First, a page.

Sparky and the talking train
This clickerty clack rhythm reminds me of a set of Sparky records I had as a child. I think there were four or six 78rpm records in the set and one of the stories was Sparky and the talking train.
I would play these records on an old wind up gramophone. The wind up gramophone gave a surprisingly good rendition of the record.
That is, as long as you wound it up well before you started. Later I would play it on our new radiogram under supervision.
I would play the Sparky records over and over again. I never got tired of hearing these stories. In the set I think we also had Sparky and the Echo and Sparky and the magic piano. But, the talking train was always my favourite story.
When I listened to them on the radiogram I would sit on the floor with my head resting on the speakers. The speakers were in the front of the radiogram. I would listen with my eyes closed tight.
I would listen to radio programs in the same way. It may seem strange to young people today, but in some ways stories told like this were better than TV.
When I closed closed my eyes and listened to the story my imagination brought it to life.
If you want a blast from my past this two part story of Sparky and the talking train has been posted on Youtube.
I have put both parts below for you to listen to. I always thought as a child that I was special because I could hear the train talking too.
Now, even after more than fifty years of not hearing this story, I can still hear that train talking to Sparky. The train keeps saying over and over "right front wheel, right front wheel."
The voice of the train speaks in a clickerty clack rhythm of a steam train speeding along its tracks.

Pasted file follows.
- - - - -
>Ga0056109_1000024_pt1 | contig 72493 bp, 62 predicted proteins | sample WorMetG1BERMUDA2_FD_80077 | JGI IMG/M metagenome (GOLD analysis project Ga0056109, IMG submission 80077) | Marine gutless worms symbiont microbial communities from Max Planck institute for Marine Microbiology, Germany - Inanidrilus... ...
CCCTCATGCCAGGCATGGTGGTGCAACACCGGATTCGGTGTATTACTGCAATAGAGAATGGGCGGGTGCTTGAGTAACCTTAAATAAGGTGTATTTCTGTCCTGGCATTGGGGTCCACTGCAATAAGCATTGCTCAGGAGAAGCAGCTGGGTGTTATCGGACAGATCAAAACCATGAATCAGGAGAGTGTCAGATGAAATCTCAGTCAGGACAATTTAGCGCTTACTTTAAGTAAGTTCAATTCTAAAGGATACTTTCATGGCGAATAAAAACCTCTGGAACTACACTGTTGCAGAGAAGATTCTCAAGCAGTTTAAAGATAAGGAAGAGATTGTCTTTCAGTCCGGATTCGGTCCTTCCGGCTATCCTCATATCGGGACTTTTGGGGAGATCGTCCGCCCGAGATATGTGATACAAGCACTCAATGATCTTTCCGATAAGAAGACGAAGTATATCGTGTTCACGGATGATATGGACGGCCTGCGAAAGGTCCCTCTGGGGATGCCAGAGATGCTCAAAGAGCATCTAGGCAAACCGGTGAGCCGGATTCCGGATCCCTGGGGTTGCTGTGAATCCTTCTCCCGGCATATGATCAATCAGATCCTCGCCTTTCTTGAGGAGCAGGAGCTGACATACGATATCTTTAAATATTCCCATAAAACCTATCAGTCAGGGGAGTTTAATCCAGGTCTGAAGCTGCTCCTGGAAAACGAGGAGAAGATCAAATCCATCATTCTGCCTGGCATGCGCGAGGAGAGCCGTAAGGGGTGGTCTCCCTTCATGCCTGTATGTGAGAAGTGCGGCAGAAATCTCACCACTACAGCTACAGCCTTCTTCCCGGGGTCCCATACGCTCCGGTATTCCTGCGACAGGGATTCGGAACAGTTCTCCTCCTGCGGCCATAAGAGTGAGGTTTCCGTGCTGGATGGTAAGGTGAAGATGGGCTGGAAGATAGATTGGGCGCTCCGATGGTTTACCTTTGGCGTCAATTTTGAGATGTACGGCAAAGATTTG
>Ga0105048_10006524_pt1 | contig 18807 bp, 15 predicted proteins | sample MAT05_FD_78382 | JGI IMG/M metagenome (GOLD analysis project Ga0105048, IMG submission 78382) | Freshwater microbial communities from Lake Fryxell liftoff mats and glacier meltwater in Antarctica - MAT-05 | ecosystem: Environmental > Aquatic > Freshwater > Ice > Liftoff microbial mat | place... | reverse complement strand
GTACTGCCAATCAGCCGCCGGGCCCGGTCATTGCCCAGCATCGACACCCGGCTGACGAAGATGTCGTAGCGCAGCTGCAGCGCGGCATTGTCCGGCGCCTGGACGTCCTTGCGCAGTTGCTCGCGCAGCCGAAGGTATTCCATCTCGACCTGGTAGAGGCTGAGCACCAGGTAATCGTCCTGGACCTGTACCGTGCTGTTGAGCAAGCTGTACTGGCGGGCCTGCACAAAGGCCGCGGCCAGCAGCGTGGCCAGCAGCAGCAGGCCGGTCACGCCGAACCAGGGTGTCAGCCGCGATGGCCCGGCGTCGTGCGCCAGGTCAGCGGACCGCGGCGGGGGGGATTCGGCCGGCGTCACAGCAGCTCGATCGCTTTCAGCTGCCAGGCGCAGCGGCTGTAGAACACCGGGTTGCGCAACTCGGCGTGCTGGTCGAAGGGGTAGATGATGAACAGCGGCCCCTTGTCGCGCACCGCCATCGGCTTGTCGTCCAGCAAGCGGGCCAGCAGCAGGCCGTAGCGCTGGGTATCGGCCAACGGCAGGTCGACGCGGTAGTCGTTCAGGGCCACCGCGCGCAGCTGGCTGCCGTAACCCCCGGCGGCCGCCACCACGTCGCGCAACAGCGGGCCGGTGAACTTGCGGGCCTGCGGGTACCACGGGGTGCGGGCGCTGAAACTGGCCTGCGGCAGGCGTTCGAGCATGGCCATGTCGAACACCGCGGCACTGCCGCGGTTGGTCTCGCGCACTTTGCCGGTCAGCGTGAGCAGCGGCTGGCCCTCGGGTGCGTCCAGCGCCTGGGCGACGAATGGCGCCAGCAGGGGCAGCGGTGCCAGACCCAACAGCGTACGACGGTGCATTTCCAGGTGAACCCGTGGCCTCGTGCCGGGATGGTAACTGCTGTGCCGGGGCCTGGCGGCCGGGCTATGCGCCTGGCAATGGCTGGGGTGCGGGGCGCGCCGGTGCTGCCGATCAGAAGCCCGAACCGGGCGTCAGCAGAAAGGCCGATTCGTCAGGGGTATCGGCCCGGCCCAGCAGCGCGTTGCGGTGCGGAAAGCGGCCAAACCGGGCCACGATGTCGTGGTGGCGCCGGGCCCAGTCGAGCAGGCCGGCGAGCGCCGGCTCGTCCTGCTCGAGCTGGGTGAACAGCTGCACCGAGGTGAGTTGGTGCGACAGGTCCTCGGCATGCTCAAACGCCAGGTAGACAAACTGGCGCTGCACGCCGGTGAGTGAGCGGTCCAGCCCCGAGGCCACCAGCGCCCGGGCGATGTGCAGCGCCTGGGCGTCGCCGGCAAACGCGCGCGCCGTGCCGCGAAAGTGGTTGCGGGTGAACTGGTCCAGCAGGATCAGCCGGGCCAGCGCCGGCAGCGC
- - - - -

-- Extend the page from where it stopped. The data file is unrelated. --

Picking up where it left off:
Sparky and the talking train part one
Sparky and the talking train part two
The Barrow boys and girls
When we finally got to our holiday destination, barrow boys and girls were waiting at the station. The barrow boys and girls made good money from carrying your luggage.
They met us at the station and transport our cases to our holiday accommodation.
there were barrow boys and girls to meet both the trains and coaches.
Their mode of transportation for your luggage was usually a home made conveyance. Usually the barrows were made out of old pram wheels and bits of wood.
No two barrows looked alike. Some looked and worked better than others and some were easier to control.
Most of the time the barrow boys and girls would not give you a fixed price. Instead they would say "I’ll leave it up to you, give me what you think it is worth".
Barrow Boys and Girls
This might sound a risky thing to do. But in the main,it worked out in their favour. Especially at the beginning of the holiday when people had a bit of money in their pockets.
At the beginning of the holiday most holidaymakers were generous. Most gave the barrow boys and girls more than they would have charged. There were of course those that were the exceptions.
But generally everyone involved was happy with this way of doing things.
Those were happy days. Just writing this hub has brought back many happy memories and for that alone it was well worth writing.
I hope you have enjoyed this small peek into the bygone age of steam trains.
Other Similar Hubs
I hope enjoyed this hub there are other hubs that are about working class life.
The Hubs have the common theme of coming from a Working Class perspective. This working class perspective is different from that of the middle and upper class.
It differs quite a lot from that of the Middle Class. But has virtually nothing in common with the Upper Class's perspective.